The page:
Pfc. Salvatore J. Bondi - United States Army
79th (Lorraine) Division - 1944/1945
Salvatore J. Bondi was born on February
3, 1922, to Mary and Salvatore Bondi of Greenwood Street in Morningside. Sal
was the youngest of thirteen children. After two years at Arsenal High School,
he quit school to take a job as a Drill Press Operator. After the United States
entry into World War II, Sal enlisted in the Army and was sworn in on October
Sal left for basic training on October
27, 1942. After infantry training at Camp Pickett, Virginia, Private Salvatore
Bondi, Serial No. 33308456, was assigned to the Anti-Tank Company of the 315th
Infantry Regiment, 79th Infantry Division, as an Anti-Tank Gun Crewman. The
division left the United States on April 7, 1944, and after sailing across the
Atlantic, arrived in England nine days later.
After training in the United Kingdom,
beginning on April 17, 1944, Sal Bondi and the rest of the 79th (Lorraine)
Infantry Division departed for France and landed on Utah Beach, Normandy,
on June 12. The soldiers entered combat on June 19, 1944. The men of the Lorraine
Division engaged in heavy fighting south of Cherbourg and entered the coastal
town on June 25, 1944. It was their baptism of fire.
Over the next six months, Sal was
involved in several major campaigns, including the battles in Normandy,
Northern France, the Rhineland and Central Europe. During the Battle of the
Bulge, units of the 79th Division were attached to the Third Army, and Sal
was assigned as one of General George S. Patton's drivers.
The fiery three-star general, commander
of the United States Third Army, was a leader who prefered to command from
the front. On January 10, 1945, the General, with Sal at the wheel of
his jeep, was surveying some front-line units near the town of Luneville in
U.S. General George S.
As Sal recalls, "He stops me and
gets out. He says, 'Go down that road a little bit and see what you see.'
You know what I saw down there? All the damn Germans. They captured me.
You know what he got out of that jeep for? He knew they were there. He
knew he couldn't get captured. He was too smart for that."
"The Germans took me to Nuremberg
and held me for four and a half months, until Patton came back and took
the town about a month before the war ended."
Once liberated, Bondi spent the next
few months at a base hospital recuperating. In September 1945, Sal was sent
back to the United States to convalesce at a rehabilitation center for POWs
in Ashville, North Carolina. Fifty pounds lighter and with the war behind
him, Private First Class Salvatore J. Bondi, now a decorated veteran, began
the long road to recovery.
Ribbons and Medals earned by
Sal Bondi in World War II.
During his time overseas, Sal was
awarded the Purple Heart with one Oak Leaf Cluster, the Distinguished Unit
Badge, a Silver Star, a Bronze Star, the Prisoner of War Medal, the
European-African-Middle Eastern Service Medal with four Bronze Stars,
and the Good Conduct Medal, along with several other distinguished ribbons
Sal's active duty status ended on
October 11, 1945, and he received his official discharge from duty on August
26, 1946. He returned home to Pittsburgh to his family and his sweetheart,
Josephine Garofalo, whose family owned a Shoe Repair Store and an adjacent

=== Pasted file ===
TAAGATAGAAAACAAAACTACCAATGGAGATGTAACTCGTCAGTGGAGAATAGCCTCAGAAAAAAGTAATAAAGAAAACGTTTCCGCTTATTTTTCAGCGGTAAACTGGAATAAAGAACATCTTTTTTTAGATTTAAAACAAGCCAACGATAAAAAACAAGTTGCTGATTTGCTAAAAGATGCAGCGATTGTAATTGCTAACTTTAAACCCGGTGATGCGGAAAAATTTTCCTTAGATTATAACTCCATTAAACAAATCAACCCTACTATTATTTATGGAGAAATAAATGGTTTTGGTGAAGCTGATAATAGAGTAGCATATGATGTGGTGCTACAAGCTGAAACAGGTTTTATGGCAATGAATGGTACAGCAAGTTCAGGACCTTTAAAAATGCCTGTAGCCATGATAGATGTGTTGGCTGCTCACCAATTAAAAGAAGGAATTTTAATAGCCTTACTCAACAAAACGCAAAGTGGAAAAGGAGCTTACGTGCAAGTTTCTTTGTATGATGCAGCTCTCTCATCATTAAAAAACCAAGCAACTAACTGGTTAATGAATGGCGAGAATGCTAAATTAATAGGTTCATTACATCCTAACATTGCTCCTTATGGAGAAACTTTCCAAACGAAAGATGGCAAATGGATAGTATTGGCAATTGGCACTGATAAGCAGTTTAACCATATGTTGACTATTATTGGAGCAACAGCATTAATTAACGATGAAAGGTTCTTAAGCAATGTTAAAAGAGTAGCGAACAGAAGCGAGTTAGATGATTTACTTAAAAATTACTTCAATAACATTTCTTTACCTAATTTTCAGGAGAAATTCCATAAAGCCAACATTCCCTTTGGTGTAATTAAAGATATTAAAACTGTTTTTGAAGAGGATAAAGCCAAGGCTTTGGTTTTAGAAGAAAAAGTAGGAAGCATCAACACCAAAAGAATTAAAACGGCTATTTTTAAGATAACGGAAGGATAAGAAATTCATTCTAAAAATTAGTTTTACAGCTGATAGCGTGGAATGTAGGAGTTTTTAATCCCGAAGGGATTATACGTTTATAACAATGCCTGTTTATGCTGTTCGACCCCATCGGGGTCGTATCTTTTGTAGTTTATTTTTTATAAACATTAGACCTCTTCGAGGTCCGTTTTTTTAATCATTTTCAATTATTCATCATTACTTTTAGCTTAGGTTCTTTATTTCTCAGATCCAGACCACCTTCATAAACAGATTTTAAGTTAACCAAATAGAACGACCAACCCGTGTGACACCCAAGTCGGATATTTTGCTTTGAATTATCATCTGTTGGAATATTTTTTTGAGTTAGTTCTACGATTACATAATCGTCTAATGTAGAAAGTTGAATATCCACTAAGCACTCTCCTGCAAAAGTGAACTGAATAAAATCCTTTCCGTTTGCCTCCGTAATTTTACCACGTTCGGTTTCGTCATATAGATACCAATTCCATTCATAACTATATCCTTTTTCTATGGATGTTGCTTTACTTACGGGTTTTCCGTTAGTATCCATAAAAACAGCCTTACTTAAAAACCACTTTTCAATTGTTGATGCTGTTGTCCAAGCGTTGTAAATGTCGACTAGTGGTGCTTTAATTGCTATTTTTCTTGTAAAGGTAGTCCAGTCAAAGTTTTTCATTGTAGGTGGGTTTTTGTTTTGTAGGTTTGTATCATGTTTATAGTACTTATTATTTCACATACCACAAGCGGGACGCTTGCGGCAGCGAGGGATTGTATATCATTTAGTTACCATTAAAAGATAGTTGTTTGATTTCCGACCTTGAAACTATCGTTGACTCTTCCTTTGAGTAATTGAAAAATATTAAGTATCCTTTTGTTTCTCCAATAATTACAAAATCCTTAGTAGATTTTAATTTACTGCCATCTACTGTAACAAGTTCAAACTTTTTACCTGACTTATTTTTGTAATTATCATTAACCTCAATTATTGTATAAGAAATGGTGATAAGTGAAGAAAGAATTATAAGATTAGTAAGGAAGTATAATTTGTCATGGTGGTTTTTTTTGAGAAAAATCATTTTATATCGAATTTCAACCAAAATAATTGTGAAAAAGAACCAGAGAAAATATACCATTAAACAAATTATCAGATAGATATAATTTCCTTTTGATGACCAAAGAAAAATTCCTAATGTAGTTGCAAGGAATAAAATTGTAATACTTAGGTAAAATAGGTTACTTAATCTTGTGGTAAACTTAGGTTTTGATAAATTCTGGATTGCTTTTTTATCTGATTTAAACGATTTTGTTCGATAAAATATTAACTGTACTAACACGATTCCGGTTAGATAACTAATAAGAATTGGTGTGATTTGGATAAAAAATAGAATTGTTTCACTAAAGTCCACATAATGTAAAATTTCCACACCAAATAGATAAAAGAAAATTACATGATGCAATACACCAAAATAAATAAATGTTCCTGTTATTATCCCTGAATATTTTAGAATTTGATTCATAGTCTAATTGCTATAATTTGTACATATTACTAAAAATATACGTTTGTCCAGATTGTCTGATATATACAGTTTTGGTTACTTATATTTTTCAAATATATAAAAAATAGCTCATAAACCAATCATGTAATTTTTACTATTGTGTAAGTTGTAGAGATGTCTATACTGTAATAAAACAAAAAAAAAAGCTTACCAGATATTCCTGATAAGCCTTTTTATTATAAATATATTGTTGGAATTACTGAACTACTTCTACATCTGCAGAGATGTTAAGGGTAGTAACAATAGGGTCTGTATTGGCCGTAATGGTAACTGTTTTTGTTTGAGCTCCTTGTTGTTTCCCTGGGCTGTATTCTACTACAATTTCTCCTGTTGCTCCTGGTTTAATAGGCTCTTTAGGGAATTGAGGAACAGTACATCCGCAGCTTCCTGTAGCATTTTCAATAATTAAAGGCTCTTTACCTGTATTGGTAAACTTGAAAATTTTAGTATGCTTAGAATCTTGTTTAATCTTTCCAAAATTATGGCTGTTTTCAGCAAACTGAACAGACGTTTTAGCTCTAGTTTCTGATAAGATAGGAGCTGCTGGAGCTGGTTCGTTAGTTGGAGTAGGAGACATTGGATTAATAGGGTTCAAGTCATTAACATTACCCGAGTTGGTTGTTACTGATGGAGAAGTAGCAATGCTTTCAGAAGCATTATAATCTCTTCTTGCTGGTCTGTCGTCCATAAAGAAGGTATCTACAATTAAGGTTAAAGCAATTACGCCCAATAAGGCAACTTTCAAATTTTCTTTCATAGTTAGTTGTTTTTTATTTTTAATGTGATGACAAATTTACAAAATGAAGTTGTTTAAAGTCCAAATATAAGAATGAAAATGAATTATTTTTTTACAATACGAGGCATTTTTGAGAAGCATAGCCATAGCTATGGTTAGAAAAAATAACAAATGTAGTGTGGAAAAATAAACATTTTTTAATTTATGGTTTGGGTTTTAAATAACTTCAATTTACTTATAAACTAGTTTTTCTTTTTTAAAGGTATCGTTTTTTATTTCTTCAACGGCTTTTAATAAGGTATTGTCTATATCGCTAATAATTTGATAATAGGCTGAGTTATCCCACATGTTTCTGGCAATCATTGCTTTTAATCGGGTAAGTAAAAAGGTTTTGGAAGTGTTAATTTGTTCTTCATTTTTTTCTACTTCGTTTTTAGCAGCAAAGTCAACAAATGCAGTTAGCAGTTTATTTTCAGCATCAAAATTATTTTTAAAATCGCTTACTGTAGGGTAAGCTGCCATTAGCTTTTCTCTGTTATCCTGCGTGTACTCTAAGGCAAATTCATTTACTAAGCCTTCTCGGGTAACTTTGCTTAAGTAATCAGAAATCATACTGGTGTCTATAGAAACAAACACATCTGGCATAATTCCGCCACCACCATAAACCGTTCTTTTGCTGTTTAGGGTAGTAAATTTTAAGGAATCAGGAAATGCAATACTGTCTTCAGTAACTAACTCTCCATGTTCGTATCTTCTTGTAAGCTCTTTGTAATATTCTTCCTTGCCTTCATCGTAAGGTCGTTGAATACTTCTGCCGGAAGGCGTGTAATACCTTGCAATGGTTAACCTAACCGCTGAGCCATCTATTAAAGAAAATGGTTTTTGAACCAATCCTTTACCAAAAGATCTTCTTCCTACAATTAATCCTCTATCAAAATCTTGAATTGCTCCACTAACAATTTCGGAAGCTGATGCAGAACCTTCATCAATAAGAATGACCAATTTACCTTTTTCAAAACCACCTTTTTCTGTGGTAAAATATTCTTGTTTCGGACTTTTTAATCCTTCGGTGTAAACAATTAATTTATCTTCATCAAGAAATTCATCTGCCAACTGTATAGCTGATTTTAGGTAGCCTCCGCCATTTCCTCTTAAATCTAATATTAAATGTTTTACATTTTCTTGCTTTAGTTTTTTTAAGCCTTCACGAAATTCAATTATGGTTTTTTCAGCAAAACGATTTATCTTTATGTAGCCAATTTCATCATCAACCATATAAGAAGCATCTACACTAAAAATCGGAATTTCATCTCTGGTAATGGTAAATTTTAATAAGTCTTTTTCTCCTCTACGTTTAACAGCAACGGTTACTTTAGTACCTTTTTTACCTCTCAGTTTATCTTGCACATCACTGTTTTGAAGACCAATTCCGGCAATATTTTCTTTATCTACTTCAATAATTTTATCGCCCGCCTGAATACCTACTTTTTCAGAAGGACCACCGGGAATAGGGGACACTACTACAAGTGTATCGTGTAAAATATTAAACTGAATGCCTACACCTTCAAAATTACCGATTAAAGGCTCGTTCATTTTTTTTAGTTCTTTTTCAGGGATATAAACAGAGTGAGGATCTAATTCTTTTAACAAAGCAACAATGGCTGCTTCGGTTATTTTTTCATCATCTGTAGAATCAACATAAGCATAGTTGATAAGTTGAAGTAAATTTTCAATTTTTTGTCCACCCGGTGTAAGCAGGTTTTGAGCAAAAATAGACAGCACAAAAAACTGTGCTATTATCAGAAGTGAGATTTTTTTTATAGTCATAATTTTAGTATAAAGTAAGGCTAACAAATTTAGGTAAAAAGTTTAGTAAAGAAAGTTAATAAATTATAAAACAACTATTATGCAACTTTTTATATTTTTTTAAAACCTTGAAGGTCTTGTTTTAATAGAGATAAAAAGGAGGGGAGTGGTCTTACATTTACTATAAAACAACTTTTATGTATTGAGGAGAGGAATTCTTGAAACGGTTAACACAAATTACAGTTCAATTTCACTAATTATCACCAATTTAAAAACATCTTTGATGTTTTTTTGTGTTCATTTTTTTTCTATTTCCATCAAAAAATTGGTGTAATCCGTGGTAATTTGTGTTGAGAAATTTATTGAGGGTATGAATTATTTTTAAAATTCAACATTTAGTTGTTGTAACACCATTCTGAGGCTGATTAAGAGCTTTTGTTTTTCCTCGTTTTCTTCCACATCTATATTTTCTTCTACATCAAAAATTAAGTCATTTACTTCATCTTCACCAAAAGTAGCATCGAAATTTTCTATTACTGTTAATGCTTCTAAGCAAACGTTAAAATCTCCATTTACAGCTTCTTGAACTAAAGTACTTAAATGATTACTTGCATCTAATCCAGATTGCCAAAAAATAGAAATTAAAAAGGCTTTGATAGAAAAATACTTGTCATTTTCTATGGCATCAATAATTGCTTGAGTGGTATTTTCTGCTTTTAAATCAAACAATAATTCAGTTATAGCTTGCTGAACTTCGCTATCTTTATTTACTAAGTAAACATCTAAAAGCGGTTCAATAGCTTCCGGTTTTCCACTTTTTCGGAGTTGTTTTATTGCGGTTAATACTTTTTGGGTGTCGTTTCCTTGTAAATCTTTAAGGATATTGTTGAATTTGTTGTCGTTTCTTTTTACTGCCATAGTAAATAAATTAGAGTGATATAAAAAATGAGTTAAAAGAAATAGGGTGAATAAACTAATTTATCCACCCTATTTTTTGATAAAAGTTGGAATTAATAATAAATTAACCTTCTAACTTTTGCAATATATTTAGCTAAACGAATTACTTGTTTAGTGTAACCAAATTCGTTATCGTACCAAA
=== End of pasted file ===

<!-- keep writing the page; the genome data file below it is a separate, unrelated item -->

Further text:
Grocery Store on Brookline Boulevard. Sal and Josephine were married right
away, and settled into the family home, located above the two businesses at
712 Brookline Boulevard.
Josephine's brother, Frank Garofalo,
owned the Shoe Repair Store. Her father owned the Grocery and, nearing
retirement age, sold the store to Sal, who promptly began his own
business, "Sal's Barber Shop." Sal and Josephine had two children, Agnes
and Salvatore. The father and son are affectionately known as "Big Sal"
and "Little Sal." For the past sixty-plus years, Sal's Barber Shop
has remained one of the few constants in the ever-changing storefront vista
along Brookline Boulevard's commercial district.
Sal's daughter Agnes has remained in the
family home above the shop. Little Sal, after graduating from Barber College
in 1973, moved to Los Angeles, California, and started his own hair-styling
salon, where he prospered for over thirty years.
In 2005, Little Sal Bondi, and his wife
of twenty years Lynn, returned to Brookline to purchase a home and spend more
time with his mother and father. The younger Salvatore soon began working in
the barber shop that his father first opened back in 1947.
Little Sal and Big Sal Bondi at the
family shop on Brookline Boulevard.
For a few years, the father and son
team of Big and Little Sal worked side-by-side. Only recently, after the
passing of his wife Josephine, has ninety year old Salvatore J. Bondi settled
into full-time retirement, although he still keeps a silent vigil, from his
upstairs apartment, over the barber shop and family business that he began
over sixty years ago.
Now the sole owner of Sal's Barber
Shop on Brookline Boulevard, Little Sal Bondi displays with pride his
father's many war momentos and photos for his customers to see. The walls
of the shop are lined with decorations commemorating the life of Big Sal
Bondi, one of Brookline's most distinguished World War II
Sal's Barber Shop - 712 Brookline Boulevard,
Pittsburgh, PA 15226.
"Big Sal" Bondi passed away on February 20, 2014. The Community
of Brookline lost a good friend and the United States of America
lost another member of the "Greatest Generation."
* Thanks to Little Sal
Bondi, son of Big Sal, for contributing this information. *
Written by Clint Burton - May 23, 2012